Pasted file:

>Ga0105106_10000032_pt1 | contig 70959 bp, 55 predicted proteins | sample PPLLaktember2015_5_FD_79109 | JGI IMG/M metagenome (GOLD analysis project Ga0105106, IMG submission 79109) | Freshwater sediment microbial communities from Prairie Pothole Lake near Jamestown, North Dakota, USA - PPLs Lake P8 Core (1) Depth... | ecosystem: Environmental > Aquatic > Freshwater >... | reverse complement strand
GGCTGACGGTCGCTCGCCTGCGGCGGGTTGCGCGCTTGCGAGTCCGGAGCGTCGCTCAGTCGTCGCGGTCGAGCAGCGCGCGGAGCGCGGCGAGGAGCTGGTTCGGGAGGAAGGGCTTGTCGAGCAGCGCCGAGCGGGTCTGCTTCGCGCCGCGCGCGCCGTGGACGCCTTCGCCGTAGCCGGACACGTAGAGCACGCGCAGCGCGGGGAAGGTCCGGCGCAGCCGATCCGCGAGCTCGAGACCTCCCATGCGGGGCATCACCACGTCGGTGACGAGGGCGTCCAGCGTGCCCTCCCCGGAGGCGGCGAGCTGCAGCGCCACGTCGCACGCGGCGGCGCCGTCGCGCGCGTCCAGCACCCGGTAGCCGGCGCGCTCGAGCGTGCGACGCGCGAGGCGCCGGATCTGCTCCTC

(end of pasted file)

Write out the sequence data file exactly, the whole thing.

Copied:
>Ga0105106_10000032_pt1 | contig 70959 bp, 55 predicted proteins | sample PPLLaktember2015_5_FD_79109 | JGI IMG/M metagenome (GOLD analysis project Ga0105106, IMG submission 79109) | Freshwater sediment microbial communities from Prairie Pothole Lake near Jamestown, North Dakota, USA - PPLs Lake P8 Core (1) Depth... | ecosystem: Environmental > Aquatic > Freshwater >... | reverse complement strand
GGCTGACGGTCGCTCGCCTGCGGCGGGTTGCGCGCTTGCGAGTCCGGAGCGTCGCTCAGTCGTCGCGGTCGAGCAGCGCGCGGAGCGCGGCGAGGAGCTGGTTCGGGAGGAAGGGCTTGTCGAGCAGCGCCGAGCGGGTCTGCTTCGCGCCGCGCGCGCCGTGGACGCCTTCGCCGTAGCCGGACACGTAGAGCACGCGCAGCGCGGGGAAGGTCCGGCGCAGCCGATCCGCGAGCTCGAGACCTCCCATGCGGGGCATCACCACGTCGGTGACGAGGGCGTCCAGCGTGCCCTCCCCGGAGGCGGCGAGCTGCAGCGCCACGTCGCACGCGGCGGCGCCGTCGCGCGCGTCCAGCACCCGGTAGCCGGCGCGCTCGAGCGTGCGACGCGCGAGGCGCCGGATCTGCTCCTC